Despite this overall positioning, Goldman facilitated a frank and forthright conversation devoid of the throat clearing and flushed faces that often afflict public airings of Israel’s dirty laundry in the US. All three participants simply told it like it is. There was no nod to “balance.” There was no ritual obeisance to the need for US leadership in Middle East diplomacy and no obligatory reference to the two-state solution as “the only game in town.” In fact, the two-state solution was spoken of as a sort of artifact, one of some historical interest but no relevance to the real questions of Palestine. As Munayyer put it, “Solution to what? What is the problem?… The two-state solution is a solution to a problem that Israel has, primarily.” Instead, the discussants clearly, patiently and persistently pointed out that the central problems are the settler-colonial origins of Israel, the lack of equal citizenship and equal rights under the law between the river and the sea, and the fact that 67 percent of Palestinians are refugees, many of them stateless.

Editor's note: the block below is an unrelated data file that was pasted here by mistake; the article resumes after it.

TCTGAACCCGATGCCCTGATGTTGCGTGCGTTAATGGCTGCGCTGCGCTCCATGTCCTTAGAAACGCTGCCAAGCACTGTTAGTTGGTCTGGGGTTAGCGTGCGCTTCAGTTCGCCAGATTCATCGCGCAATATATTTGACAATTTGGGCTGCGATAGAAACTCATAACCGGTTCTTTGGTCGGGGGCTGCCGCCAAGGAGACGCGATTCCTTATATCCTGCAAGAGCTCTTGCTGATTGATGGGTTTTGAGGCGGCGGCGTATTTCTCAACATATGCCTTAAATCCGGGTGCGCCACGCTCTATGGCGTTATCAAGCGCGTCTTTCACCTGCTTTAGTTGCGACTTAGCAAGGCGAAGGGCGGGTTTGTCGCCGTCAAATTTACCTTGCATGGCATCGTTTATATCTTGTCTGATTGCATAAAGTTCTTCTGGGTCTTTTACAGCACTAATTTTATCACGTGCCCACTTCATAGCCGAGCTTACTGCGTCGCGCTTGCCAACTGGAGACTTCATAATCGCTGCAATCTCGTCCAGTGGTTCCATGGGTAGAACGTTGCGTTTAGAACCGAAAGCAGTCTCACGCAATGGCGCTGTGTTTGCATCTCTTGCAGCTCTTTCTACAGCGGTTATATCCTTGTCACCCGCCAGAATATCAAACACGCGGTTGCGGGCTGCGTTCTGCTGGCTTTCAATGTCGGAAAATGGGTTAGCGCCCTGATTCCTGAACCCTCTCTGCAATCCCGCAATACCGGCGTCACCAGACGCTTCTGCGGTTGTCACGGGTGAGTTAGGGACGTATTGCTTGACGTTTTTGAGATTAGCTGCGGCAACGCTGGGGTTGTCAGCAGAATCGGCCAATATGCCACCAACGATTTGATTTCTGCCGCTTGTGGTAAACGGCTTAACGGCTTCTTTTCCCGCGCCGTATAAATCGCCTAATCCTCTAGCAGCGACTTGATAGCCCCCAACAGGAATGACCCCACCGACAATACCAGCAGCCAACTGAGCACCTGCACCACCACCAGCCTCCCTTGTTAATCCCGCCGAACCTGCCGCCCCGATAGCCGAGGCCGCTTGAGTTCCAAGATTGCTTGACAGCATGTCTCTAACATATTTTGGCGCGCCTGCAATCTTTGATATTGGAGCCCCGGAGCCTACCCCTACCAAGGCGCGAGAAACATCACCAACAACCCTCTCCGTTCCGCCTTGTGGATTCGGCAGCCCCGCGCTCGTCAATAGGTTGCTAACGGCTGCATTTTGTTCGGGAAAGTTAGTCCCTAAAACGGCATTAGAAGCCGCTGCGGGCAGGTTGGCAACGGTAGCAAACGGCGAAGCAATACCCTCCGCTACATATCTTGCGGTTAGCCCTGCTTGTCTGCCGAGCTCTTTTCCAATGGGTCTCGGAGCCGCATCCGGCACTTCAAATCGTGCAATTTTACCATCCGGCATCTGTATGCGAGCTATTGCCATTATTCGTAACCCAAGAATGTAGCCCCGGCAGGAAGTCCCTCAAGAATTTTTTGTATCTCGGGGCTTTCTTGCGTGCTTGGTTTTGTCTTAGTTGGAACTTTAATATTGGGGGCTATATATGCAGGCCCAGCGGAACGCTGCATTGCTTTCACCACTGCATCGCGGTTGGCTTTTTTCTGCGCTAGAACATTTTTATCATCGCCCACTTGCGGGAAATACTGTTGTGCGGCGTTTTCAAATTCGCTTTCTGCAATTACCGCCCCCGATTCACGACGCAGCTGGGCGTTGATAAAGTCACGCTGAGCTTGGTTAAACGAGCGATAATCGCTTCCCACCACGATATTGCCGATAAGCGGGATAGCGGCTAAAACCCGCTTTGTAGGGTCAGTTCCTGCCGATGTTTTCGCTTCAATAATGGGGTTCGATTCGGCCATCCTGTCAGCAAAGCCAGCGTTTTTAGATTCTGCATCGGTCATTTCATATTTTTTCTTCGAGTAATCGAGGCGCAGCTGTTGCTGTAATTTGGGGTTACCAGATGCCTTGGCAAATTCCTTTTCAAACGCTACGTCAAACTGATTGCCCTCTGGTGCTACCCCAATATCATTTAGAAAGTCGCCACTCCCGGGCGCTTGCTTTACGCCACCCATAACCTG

So what is to be done? Well, as Robinson said, “I wouldn’t want to be considered a problem, so I wouldn’t treat someone else as a problem.” (Here she may have been channeling former MERIP editor Moustafa Bayoumi, who titled his terrific book on Arab Americans, How Does It Feel to Be a Problem?) A genuine solution has to start with a fundamental rethinking of the relationship between the Israeli state and the peoples under its control.